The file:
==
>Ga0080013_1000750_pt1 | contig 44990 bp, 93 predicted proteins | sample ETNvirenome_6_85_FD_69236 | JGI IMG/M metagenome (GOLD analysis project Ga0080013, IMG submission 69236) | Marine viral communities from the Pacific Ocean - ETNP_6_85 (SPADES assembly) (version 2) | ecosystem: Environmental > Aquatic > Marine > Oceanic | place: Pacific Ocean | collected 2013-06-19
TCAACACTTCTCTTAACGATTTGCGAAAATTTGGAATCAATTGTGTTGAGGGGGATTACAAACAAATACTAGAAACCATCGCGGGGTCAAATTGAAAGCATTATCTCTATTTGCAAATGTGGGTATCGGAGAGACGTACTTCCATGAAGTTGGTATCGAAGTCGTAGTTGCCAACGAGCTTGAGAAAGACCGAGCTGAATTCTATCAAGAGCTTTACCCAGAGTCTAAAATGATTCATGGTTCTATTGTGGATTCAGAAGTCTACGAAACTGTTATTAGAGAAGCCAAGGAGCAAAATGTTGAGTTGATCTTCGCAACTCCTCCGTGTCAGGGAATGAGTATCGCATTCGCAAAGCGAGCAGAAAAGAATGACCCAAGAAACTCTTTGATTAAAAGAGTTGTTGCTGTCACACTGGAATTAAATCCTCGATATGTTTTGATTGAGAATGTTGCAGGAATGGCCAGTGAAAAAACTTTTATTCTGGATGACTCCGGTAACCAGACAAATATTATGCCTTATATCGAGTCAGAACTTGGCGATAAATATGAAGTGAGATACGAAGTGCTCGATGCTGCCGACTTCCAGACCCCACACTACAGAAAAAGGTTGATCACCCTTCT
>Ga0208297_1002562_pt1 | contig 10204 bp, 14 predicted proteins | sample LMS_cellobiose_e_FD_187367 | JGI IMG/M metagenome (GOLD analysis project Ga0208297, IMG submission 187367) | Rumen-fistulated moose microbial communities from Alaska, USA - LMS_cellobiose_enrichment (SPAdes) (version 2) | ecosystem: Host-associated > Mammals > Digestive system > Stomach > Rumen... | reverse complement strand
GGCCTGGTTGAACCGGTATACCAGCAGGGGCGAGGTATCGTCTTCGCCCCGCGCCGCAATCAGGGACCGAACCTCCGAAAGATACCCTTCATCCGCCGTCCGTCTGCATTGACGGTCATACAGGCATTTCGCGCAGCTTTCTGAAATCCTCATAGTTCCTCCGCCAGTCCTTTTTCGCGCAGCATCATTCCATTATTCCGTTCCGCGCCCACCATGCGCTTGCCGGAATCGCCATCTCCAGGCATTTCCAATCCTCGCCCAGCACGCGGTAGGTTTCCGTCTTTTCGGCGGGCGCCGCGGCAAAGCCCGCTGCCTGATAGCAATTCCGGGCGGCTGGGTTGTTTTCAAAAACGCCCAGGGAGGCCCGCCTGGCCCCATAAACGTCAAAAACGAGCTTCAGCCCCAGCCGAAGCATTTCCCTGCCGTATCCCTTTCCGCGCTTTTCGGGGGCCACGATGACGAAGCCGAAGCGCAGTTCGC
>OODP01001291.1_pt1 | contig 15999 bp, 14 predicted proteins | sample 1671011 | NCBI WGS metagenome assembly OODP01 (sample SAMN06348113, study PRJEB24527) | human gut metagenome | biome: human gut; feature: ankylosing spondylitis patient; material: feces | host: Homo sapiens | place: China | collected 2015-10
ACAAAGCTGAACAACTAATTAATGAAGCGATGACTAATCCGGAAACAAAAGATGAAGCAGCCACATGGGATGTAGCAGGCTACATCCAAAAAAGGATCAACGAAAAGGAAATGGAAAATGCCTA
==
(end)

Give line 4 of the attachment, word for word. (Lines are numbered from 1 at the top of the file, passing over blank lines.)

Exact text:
GGCCTGGTTGAACCGGTATACCAGCAGGGGCGAGGTATCGTCTTCGCCCCGCGCCGCAATCAGGGACCGAACCTCCGAAAGATACCCTTCATCCGCCGTCCGTCTGCATTGACGGTCATACAGGCATTTCGCGCAGCTTTCTGAAATCCTCATAGTTCCTCCGCCAGTCCTTTTTCGCGCAGCATCATTCCATTATTCCGTTCCGCGCCCACCATGCGCTTGCCGGAATCGCCATCTCCAGGCATTTCCAATCCTCGCCCAGCACGCGGTAGGTTTCCGTCTTTTCGGCGGGCGCCGCGGCAAAGCCCGCTGCCTGATAGCAATTCCGGGCGGCTGGGTTGTTTTCAAAAACGCCCAGGGAGGCCCGCCTGGCCCCATAAACGTCAAAAACGAGCTTCAGCCCCAGCCGAAGCATTTCCCTGCCGTATCCCTTTCCGCGCTTTTCGGGGGCCACGATGACGAAGCCGAAGCGCAGTTCGC